Waiting For Death (No Country For Old Men)

Movies by the Coen brothers tend to leave me hot or cold but never lukewarm. No County for Old Men is no exception. It’s a dark movie (maybe their darkest), but it has something to say— especially in the character of Ed Tom Bell (played by Tommie Lee Jones).

The story (adapted from the novel of the same name by Cormac McCarthy), is a simple one that incorporates some of the most sinister aspects of fallen man: the exploitation and suffering of the drug trade, the callous disregard and depersonalizing of life via contract killing, and the pervasive greed that fuels it all. Give the Coens credit for showing the putrid, destructive nature of it all. 

It’s 1980 and Llewelyn Moss is a Vietnam veteran who stumbles across a drug deal gone bad in the open country of west Texas where there are nothing but dead bodies and two million dollars in cash. He takes the money unaware that there is a transmitter hidden inside. Soon, both sides are in pursuit of him—a group of faceless Mexicans representing one side, and a hit man named Anton Chigurh working for the other side. Chigurh is deranged, diabolical, and there is a relentlessness in his pursuit of Moss that is unnerving. (Javier Bardem certainly deserved the Oscar awarded him). In pursuit of these the two is Jones’ character, who is the sheriff. 

Ed Tom Bell is older than either of the two men he is after. In fact, he is contemplating retirement. But it’s not his age that is pushing his decision, it’s his weariness. He not only feels he’s fighting a losing battle against evil, but he’s in one that he no longer understands. He says: I don’t know what to make of that. I sure do don’t. The crime you see now, it’s even hard to take its measure. It’s not that I’m afraid of it. I always knew you had to be willing to die to even do this job. But I don’t want to push my chips forward and go out and meet something I don’t understand. Man would have to put his soul at hazard. He’d have to say, ‘Okay, I’ll be a part of this world.’”

As a result, he half-heartedly pursues them and is always a step behind. The climax of the movie occurs when Bell walks into a motel room where Chigurh is hiding behind the door. Bell makes no attempt to check behind the door, exposing his back to Chigurh while he goes to check out the bathroom where he sees that the window there is locked from the inside. He wrongly concludes that Chigurh had left before he arrived, reholsters his gun and sits on the bed and lets out a sigh of relief. He notices that the air conditioning return vent has been opened and understands that not only has a killer eluded him, but he also made off with the money. He has learned what we already know from his failure to detect Chigurh in the room and the plodding way he has handled the case—it is no country for old men, or at least, not old men like him. Shortly after this, Bell retires and the movie ends with him having nothing to do but wait for death.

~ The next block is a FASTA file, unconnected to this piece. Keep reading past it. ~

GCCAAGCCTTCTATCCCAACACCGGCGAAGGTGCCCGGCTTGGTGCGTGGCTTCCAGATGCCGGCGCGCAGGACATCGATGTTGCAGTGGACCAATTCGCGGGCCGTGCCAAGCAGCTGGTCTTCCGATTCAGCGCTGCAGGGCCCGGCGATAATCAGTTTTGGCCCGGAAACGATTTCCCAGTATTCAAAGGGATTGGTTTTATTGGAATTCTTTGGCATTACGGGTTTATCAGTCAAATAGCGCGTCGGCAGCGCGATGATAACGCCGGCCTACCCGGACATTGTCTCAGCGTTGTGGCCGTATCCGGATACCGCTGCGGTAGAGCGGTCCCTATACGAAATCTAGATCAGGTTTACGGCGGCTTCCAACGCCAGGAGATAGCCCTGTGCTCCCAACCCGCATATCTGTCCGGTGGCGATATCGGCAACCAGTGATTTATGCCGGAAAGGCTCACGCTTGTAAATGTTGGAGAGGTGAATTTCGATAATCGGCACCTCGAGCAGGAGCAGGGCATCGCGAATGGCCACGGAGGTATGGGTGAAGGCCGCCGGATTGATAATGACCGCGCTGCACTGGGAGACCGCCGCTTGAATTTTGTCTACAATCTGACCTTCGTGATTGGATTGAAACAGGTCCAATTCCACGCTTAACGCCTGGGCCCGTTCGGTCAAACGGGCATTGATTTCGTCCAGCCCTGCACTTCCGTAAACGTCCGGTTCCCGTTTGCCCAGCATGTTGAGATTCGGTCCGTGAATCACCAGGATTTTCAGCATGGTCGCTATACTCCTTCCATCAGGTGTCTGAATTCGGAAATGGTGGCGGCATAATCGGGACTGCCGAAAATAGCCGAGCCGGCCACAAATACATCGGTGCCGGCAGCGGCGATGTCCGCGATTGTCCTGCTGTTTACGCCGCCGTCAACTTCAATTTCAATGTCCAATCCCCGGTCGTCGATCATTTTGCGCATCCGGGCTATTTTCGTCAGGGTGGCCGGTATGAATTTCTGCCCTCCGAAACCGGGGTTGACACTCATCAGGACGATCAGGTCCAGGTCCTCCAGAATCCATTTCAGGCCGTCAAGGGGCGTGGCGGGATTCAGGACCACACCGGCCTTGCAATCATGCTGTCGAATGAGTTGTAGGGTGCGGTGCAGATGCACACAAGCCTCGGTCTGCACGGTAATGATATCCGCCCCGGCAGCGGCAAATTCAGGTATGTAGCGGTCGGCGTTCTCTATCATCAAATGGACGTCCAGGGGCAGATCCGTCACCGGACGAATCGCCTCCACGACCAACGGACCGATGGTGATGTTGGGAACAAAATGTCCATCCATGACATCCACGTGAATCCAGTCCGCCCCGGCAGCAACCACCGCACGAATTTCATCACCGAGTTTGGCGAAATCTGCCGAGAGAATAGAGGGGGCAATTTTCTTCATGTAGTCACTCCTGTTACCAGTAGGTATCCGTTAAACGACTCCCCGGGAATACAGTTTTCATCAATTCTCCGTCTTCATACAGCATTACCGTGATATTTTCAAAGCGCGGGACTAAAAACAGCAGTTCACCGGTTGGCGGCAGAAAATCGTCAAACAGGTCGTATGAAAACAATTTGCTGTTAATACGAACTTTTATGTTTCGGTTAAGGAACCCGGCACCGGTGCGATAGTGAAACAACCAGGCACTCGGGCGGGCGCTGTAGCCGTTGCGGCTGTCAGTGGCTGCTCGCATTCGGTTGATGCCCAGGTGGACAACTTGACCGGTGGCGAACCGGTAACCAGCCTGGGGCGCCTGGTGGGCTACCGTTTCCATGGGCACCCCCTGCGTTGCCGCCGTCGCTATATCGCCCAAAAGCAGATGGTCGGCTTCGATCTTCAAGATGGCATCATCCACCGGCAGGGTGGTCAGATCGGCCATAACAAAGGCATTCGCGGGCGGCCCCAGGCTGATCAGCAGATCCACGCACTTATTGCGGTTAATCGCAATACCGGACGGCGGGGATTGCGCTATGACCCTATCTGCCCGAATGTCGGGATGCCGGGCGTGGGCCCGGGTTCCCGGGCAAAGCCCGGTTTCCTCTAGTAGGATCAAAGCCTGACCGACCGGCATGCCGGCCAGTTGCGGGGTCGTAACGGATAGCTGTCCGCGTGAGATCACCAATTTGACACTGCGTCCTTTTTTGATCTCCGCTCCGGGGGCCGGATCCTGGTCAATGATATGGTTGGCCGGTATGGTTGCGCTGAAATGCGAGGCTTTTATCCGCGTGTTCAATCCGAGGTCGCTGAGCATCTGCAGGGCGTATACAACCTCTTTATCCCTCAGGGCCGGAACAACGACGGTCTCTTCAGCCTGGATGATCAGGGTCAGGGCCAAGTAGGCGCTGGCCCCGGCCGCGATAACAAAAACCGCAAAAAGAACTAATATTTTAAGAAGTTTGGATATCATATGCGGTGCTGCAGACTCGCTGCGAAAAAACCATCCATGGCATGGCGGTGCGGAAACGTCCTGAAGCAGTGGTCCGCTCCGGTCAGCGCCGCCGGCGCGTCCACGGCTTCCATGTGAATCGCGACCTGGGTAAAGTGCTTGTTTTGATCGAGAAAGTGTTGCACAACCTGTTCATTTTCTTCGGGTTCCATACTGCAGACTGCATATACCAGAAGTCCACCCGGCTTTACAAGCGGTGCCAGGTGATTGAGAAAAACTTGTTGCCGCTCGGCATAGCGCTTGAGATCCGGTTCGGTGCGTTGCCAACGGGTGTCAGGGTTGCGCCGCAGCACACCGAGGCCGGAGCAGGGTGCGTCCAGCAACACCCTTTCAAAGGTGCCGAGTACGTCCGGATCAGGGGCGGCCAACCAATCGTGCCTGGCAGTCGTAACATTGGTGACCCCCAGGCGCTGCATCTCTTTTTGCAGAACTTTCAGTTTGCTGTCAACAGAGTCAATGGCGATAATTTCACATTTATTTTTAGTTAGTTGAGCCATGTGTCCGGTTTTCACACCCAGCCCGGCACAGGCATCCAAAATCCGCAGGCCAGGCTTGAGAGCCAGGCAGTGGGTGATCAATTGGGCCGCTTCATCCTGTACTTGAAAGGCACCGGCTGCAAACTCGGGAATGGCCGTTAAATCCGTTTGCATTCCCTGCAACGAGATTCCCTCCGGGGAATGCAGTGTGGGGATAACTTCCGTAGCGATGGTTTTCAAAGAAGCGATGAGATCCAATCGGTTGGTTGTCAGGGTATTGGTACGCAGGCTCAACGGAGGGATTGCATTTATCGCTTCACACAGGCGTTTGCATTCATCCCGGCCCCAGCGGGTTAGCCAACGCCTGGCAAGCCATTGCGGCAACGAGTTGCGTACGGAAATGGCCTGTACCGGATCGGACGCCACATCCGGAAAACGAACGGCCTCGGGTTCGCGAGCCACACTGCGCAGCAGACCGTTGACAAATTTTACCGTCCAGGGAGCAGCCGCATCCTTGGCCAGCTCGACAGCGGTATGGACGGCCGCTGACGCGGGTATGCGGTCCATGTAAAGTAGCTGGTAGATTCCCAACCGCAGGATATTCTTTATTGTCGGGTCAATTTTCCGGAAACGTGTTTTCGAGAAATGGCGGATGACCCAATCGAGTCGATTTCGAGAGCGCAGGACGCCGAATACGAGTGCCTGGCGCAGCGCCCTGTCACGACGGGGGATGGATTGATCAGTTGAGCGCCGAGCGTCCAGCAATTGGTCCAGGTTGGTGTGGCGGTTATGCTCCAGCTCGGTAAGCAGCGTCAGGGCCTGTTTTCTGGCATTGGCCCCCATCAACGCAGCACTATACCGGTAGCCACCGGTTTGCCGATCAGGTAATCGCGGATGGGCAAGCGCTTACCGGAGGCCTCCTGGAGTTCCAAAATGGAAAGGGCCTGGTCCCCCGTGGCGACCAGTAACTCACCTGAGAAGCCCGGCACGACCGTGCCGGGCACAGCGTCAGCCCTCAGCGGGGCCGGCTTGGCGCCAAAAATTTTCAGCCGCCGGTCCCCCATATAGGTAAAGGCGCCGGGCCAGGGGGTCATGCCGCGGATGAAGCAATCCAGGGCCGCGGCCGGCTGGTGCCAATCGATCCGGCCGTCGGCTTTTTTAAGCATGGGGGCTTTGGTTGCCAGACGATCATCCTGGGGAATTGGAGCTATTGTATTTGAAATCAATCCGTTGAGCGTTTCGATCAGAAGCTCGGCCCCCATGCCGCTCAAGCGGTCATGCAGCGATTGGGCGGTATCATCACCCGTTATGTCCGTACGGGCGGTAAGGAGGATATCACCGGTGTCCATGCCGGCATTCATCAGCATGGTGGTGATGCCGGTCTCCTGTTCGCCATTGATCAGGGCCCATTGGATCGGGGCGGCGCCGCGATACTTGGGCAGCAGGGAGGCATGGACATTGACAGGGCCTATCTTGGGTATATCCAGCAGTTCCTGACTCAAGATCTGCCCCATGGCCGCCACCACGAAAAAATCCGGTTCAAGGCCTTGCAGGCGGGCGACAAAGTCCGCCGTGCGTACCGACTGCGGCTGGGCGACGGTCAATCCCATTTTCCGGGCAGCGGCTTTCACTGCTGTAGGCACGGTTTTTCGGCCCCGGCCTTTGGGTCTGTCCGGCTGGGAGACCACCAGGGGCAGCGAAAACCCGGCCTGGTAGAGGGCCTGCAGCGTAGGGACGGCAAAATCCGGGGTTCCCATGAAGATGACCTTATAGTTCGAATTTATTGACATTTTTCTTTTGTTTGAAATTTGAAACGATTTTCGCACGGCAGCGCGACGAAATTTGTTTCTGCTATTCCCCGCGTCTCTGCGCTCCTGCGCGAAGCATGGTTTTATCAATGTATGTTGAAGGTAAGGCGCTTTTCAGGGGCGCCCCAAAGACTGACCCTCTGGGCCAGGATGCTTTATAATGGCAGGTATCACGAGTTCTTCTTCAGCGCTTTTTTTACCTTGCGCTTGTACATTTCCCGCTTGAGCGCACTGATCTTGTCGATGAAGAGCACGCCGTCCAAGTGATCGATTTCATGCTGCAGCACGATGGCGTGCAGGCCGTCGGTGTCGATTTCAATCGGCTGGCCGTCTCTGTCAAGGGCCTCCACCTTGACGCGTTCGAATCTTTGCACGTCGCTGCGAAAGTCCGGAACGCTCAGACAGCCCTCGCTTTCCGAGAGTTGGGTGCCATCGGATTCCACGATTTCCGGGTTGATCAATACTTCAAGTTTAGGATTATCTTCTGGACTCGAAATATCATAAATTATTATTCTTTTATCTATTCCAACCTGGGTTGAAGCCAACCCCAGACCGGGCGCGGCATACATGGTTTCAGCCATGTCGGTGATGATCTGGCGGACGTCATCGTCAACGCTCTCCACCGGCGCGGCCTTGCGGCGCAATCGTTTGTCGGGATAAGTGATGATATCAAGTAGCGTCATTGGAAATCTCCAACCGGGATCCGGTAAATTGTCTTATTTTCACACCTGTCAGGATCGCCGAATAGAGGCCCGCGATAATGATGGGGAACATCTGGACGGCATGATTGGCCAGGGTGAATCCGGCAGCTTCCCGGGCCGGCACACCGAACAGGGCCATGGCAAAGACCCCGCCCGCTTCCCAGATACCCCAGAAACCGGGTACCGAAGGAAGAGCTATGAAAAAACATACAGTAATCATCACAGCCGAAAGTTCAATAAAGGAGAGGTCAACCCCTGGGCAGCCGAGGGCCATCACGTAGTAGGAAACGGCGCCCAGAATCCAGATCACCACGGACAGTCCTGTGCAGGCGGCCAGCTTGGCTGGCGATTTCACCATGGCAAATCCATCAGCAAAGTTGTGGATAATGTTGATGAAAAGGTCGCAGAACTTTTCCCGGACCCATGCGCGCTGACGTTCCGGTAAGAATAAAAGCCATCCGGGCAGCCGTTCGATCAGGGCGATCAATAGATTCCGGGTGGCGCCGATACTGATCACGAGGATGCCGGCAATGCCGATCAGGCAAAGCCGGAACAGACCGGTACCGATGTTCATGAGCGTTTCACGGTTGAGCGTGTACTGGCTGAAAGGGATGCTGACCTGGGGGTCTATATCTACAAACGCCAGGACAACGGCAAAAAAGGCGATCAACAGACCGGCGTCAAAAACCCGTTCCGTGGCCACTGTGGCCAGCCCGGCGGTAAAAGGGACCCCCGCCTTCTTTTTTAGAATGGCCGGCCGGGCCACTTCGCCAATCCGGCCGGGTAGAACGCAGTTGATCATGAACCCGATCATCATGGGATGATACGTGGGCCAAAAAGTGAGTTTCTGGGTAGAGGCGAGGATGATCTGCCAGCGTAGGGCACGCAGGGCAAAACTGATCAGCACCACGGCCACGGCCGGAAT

One of the metaphors for following Christ is that of a soldier. Writers of hymns picked up on this theme and wrote songs like Onward Christian Soldiers and Battle Hymn of the Republic. Those songs are rarely heard anymore and there’s a real sadness in that for whatever their faults might have been, they reminded us that we were in a war—a reality religious consumers choose not to embrace but something disciples must understand. Wars are not pretty, neat, or packaged. They are chaotic, bloody, and exhausting in a way that nothing else is. They are about surviving, rescuing others, and defeating opposing forces.

If you are following Jesus, you are in a war. There might very possibly come a time when you will feel like Ed Tom Bell. Elijah felt this way in 1 Kings 19:1-4. You will feel overwhelmed, discouraged, and possibly even defeated. Like Ed Tom Bell, you won’t feel like surrendering, you just won’t want to fight anymore. Church membership lists contain the names of countless people who fit this description. Once their faith was alive, vital, and pushing them and others forward in the kingdom of God. Then they were wounded by the enemy, worn down by the battle, or maybe even shot by friendly fire. Whatever the cause, they retreated and haven’t been back to the battle since. Like Ed Tom Bell, they are just waiting for death.

I’m guessing this is how the disciples felt after Jesus’ death. If the world has become so evil that they killed the Teacher and Healer, what’s the point? What difference can we make?

The answer is: more than they could have ever imagined!

The resurrection changed everything for them and it should for us. Weariness and despondency (and all other opponents), were defeated by Jesus Christ one Sunday morning outside Jerusalem. When everything was said and done, they were in the grave and He had risen.

In this life we face very real foes that seek our destruction. We have a God who wouldn’t allow that to happen to His Son and won’t allow it to happen to us. That said, we need to keep in close contact with our Leader. And it’s never a good move to separate ourselves from the rest of the troops. Strength is in numbers; the enemy isolates and intimidates. Ed Tom Bell could tell us all about that.

We have something to do besides wait for death!

At The Movies


Published by A Taste of Grace with Bruce Green

I grew up the among the cotton fields, red clay and aerospace industry of north Alabama. My wife and I are blessed with three adult children and five grandchildren.

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